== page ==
Clients often ask whether they can keep a treasured possession, like a 1968 Camaro, out of their bankruptcy? Technically, no.
What Can I Keep?
When filing bankruptcy, you do not get to pick and choose what is turned over to the bankruptcy Trustee. Everything you own and owe gets turned over. The Trustee then uses your assets to pay off your creditors, to the extent possible. To the extent your assets don’t cover your debts, the debts are wiped out. That’s the legal deal: in exchange for having your debts go away, you give all assets to a bankruptcy Trustee.
In practice, however, the process is not as harsh as it sounds. California gives debtors exemptions, a dollar value of assets they are allowed to keep. The current “wild card” exemption allows debtors to keep $30,825 of any kind of asset, including cold cash. Debtors may additionally keep $5,860 worth of vehicles. And homeowners may keep $300,000-$600,000 of the equity in their primary home, as of January 1, 2021. Most debtors who go through bankruptcy keep everything they own.
But all assets go through the charade in which they are legally transferred to the Trustee’s ownership, and then the exempted assets are legally retransferred to the debtor.
What’s this mechanism? The bankruptcy filing creates an “estate” – a separate legal person – which owns all the debtor’s assets and liabilities. It’s like a corporation, and it’s managed by a bankruptcy Trustee, an attorney or accountant appointed by the Department of Justice. Sometimes the estate has to get a Tax Identification Number from the IRS, file a tax return, and pay taxes. A bankruptcy trustee administers the estate.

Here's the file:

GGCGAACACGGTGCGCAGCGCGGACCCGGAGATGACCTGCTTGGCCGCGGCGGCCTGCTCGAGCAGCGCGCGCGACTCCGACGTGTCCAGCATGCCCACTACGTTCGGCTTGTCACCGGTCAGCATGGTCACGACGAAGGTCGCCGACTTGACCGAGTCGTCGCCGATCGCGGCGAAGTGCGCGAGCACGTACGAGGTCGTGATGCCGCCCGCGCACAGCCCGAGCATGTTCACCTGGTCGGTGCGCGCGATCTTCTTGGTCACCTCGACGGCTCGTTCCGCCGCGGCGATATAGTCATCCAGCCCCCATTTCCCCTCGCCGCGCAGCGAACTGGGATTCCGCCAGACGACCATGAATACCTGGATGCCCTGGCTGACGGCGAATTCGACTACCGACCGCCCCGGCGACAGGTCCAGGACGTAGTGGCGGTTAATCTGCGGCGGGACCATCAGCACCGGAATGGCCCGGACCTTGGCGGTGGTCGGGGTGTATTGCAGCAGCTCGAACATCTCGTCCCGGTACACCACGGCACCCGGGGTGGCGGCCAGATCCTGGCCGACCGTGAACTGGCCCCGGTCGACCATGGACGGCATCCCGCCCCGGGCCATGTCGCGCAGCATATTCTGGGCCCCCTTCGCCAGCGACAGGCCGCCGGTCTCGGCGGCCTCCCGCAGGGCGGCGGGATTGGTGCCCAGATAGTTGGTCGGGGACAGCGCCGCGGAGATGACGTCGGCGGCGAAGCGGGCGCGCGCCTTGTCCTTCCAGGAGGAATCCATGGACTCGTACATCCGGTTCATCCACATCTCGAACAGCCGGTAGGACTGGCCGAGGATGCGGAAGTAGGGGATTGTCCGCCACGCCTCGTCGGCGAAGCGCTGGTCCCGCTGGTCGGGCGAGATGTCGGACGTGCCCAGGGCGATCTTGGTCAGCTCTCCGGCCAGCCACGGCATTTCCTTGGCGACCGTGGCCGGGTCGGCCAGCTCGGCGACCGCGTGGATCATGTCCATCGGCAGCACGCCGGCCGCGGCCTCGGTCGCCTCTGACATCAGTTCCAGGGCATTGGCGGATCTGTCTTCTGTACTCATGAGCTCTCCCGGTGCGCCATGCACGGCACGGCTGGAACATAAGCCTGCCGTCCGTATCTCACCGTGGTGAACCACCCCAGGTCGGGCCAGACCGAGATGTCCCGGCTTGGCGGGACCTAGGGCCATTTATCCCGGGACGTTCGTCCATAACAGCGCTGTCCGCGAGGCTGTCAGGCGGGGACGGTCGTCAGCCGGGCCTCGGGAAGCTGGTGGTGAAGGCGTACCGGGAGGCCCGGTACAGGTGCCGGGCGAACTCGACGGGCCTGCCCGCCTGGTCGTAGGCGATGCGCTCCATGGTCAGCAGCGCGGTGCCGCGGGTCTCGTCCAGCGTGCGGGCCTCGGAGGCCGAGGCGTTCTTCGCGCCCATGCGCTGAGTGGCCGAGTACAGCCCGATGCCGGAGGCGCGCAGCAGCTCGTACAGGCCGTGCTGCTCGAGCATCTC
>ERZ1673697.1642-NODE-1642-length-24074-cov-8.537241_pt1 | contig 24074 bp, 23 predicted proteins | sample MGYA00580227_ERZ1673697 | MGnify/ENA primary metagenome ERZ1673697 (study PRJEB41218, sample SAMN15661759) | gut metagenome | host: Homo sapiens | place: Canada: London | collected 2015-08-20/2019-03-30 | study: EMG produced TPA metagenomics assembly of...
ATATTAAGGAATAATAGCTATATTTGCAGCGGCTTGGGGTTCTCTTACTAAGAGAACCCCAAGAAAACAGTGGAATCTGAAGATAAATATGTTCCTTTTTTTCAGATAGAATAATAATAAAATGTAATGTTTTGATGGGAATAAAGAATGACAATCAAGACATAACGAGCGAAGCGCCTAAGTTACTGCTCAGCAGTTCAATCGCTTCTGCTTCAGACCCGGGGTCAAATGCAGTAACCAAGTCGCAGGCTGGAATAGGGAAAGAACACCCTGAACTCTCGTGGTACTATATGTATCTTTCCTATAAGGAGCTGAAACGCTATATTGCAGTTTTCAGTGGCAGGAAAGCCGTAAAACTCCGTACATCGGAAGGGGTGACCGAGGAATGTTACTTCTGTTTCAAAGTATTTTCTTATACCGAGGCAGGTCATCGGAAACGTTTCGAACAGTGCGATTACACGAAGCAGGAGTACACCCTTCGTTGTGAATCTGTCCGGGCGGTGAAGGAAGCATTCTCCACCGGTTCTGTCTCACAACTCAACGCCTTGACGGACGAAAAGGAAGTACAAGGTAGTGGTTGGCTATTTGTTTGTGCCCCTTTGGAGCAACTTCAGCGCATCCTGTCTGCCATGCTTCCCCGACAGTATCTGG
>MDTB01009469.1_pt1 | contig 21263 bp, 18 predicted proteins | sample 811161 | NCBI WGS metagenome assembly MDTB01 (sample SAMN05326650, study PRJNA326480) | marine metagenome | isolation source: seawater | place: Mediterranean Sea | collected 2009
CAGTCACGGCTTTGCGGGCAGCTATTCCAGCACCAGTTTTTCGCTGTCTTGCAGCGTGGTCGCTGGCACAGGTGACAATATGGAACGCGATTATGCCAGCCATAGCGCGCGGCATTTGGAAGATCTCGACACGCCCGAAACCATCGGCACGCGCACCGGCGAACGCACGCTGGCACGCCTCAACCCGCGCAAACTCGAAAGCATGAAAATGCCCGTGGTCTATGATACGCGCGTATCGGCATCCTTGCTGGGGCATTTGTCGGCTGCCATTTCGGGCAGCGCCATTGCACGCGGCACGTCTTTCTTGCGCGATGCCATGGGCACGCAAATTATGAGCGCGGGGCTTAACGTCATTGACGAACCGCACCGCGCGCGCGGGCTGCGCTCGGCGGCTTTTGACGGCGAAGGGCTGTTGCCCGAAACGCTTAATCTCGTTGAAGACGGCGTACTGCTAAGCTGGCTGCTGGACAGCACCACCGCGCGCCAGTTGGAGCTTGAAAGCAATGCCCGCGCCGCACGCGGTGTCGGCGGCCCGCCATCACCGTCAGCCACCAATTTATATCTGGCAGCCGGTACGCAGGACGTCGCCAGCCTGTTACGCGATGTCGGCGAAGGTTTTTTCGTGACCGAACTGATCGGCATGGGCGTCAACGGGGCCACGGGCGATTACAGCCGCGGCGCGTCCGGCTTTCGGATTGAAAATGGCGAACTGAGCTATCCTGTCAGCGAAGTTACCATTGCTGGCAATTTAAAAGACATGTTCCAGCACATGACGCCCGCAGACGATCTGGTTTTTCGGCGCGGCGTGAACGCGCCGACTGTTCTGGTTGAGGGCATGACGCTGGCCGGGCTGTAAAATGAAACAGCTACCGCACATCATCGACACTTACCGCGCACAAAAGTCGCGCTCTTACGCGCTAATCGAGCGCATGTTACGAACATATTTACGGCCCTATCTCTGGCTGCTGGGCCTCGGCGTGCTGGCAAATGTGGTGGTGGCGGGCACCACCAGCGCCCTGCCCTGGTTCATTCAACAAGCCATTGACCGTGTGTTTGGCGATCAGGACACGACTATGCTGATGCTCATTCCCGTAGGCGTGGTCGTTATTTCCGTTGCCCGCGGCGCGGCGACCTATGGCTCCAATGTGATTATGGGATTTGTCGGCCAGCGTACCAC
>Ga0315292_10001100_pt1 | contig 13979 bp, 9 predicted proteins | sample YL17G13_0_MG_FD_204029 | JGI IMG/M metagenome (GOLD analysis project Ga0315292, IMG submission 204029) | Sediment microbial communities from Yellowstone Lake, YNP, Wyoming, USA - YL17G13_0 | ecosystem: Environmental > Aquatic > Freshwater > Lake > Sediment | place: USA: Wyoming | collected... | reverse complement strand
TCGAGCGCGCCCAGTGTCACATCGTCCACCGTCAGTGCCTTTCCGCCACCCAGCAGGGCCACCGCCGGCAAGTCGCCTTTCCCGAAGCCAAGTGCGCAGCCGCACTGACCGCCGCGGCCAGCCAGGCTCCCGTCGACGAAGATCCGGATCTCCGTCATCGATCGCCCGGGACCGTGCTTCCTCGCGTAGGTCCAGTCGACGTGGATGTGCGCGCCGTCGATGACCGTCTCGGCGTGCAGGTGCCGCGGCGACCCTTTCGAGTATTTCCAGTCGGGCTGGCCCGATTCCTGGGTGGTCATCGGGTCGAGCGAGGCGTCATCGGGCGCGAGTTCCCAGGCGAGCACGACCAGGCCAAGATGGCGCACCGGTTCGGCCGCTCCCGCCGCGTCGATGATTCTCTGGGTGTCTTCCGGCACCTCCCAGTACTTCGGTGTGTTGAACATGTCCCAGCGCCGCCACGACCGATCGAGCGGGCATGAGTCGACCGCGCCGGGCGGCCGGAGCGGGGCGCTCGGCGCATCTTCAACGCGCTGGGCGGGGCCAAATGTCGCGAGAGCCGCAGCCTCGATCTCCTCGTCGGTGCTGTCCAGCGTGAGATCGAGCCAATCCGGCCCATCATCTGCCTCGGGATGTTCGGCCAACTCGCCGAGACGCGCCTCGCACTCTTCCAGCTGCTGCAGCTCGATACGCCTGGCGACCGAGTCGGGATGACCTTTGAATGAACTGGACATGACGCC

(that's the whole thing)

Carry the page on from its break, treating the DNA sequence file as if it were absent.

What’s in the estate? The answer is in Section 541 of the Bankruptcy Code: “[the estate] is comprised of all the following property, wherever located and by whomever held: . . . all legal or equitable interests of the debtor in property as of the commencement of the case.” No matter where it is, and no matter who has physical possession, if you owned it when you declared bankruptcy, it now belongs to the estate. That includes a beach-front condominium in Baja California; it includes a house that the owner gave to a friend to hold, with the understanding that it would come back to the owner after the bankruptcy blows over; it includes the Arabian stallion being boarded two towns over; it includes a claim for fraud that the debtor didn’t know about when he filed the case, but learned about later.
Debtors get into big problems when they try to keep their assets. Hiding assets from the trustee, or in any way trying to keep them out of the bankruptcy estate, is a federal crime. Don’t be like the baseball player who, after filing bankruptcy, took items from his house (now owned by the Trustee), was caught, and spent time in the clink for it. I, and almost all my colleagues, won’t participate in a federal crime. In general, if there is any doubt, I assume that an asset is part of the bankruptcy estate and disclose it on the bankruptcy petition.
September 6, 2019